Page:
he National Health Service (NHS) needs to save £15billion to £20 billion over the next few years. This paperargues that these savings could be achieved throughradical patient–centred service redesign and more effectiveapproaches to public behaviour change. However, theseapproaches are difﬁcult to develop within the existing healthservice. NESTA’s experience of working with leading companiesand developing projects in healthcare demonstrates that radicalnew ways of innovating that give genuine power to frontlinestaff, patients and the public are necessary to make theseapproaches widespread. This would unlock the savings we needand improve the nation’s health.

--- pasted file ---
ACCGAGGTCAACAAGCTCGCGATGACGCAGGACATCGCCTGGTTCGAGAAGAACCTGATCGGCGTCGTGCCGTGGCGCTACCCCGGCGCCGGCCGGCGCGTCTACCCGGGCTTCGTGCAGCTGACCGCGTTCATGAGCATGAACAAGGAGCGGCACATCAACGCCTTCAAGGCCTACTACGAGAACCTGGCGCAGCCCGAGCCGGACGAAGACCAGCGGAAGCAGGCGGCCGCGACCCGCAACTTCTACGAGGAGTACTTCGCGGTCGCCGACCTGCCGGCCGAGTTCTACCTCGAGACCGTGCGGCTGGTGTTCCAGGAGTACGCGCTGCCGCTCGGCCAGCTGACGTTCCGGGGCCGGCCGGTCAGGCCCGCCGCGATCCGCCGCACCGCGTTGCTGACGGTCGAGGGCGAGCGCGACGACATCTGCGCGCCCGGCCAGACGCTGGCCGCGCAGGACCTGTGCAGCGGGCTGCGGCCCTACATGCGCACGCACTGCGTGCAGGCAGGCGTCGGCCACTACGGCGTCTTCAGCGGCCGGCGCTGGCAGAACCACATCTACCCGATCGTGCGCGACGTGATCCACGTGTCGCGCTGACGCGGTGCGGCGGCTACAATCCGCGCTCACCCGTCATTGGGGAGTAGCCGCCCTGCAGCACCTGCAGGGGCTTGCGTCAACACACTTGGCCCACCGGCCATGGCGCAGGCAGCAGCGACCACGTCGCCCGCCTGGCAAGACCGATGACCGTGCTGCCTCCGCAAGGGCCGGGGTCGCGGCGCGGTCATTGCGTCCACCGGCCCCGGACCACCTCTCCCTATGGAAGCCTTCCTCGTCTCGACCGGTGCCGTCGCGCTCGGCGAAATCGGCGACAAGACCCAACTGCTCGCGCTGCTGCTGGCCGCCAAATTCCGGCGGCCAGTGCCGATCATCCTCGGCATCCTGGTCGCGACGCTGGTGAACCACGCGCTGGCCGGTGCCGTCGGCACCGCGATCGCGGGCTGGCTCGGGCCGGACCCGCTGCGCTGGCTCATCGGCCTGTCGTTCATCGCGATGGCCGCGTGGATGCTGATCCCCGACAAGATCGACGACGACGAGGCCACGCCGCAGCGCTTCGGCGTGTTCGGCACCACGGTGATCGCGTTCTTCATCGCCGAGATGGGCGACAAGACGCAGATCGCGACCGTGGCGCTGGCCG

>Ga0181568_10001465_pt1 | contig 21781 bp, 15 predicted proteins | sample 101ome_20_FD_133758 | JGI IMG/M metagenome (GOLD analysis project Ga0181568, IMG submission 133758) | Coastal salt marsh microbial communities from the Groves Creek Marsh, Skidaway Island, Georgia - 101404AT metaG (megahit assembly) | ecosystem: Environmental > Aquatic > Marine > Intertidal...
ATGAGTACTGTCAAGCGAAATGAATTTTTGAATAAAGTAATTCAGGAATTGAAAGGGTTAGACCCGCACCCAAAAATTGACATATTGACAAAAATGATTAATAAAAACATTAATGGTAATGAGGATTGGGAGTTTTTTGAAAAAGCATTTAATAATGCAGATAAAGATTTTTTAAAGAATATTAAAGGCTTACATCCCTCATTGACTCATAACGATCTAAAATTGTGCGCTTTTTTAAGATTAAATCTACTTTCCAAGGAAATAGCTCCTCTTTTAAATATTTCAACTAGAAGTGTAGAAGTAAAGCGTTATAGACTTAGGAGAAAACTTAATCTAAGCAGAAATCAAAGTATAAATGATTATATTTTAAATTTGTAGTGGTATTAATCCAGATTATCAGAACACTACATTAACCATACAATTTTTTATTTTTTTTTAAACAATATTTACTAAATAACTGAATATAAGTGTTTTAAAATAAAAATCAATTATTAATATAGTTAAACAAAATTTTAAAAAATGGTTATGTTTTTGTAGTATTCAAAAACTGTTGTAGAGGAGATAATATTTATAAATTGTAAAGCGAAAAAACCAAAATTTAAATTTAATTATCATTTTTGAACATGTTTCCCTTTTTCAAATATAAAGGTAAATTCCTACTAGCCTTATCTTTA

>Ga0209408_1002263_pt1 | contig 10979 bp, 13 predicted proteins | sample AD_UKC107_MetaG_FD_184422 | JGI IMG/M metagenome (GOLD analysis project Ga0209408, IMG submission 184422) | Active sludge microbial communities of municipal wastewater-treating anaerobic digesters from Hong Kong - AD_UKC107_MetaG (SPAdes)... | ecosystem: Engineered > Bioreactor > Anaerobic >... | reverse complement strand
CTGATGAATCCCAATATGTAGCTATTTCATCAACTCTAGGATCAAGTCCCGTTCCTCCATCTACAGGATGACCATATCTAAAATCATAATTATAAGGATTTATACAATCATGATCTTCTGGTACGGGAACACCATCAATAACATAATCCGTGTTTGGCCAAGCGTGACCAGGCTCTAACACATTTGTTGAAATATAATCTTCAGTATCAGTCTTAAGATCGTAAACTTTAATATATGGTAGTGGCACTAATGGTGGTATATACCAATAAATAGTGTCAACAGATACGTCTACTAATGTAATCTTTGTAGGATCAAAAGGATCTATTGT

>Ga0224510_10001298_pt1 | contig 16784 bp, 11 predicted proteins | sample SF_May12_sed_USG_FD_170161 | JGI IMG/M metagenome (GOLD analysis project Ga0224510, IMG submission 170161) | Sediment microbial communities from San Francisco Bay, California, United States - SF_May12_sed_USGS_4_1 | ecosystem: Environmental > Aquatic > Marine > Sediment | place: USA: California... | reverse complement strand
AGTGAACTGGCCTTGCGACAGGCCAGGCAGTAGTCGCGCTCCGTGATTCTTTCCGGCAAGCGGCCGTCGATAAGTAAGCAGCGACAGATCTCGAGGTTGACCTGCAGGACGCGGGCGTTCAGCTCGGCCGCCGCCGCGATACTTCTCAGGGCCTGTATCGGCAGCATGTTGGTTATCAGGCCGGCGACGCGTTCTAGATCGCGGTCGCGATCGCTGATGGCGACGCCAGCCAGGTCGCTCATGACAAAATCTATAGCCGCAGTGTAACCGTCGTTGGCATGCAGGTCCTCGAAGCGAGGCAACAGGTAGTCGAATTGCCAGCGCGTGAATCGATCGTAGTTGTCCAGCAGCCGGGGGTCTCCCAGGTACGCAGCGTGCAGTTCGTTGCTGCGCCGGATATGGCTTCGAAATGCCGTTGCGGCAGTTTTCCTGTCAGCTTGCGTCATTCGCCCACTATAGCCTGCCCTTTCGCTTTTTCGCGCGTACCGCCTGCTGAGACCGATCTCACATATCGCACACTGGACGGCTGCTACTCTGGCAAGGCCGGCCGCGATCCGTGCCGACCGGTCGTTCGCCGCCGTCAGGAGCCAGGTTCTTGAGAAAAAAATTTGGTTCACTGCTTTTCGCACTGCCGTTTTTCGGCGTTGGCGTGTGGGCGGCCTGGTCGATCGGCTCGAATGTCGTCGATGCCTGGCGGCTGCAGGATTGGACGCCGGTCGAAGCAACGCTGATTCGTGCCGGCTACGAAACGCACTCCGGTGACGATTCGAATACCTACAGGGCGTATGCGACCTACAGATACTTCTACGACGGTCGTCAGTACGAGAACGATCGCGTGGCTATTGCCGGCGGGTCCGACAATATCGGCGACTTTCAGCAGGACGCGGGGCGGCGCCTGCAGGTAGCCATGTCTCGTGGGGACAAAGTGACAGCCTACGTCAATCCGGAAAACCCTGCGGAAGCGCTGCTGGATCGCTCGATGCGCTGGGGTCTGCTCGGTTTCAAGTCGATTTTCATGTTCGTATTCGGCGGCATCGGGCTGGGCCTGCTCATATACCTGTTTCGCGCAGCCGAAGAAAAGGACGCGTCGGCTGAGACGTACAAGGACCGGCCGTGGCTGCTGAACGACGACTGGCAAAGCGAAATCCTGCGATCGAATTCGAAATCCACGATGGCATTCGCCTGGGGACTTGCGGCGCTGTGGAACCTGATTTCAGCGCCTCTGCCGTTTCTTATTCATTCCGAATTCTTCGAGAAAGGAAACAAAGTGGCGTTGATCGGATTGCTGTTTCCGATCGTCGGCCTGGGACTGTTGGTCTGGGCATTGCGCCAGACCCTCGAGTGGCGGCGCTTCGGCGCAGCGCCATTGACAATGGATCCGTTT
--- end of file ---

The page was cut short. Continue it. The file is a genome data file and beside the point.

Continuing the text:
Efﬁciencies are necessary – but not sufﬁcient
Given the scale of the challenge to restore the public ﬁnancesto order, the policy debate has focused on making savings inpublic services. The NHS – the world’s largest public service –is not exempt from this. Despite strong support for the healthservice across the political spectrum, saving money is going tobe critical because of increasing costs and rising demand. TheNHS has been geared towards growth. Now it must be radicallyrefocused on doing more for less.Yet the general limitation of many proposals to save money isthat they assume essentially unchanged services – doing thesame thing, only trying to do it more cheaply – rather thanfocusing on the far–reaching reforms that can unlock the muchmore signiﬁcant savings we now need.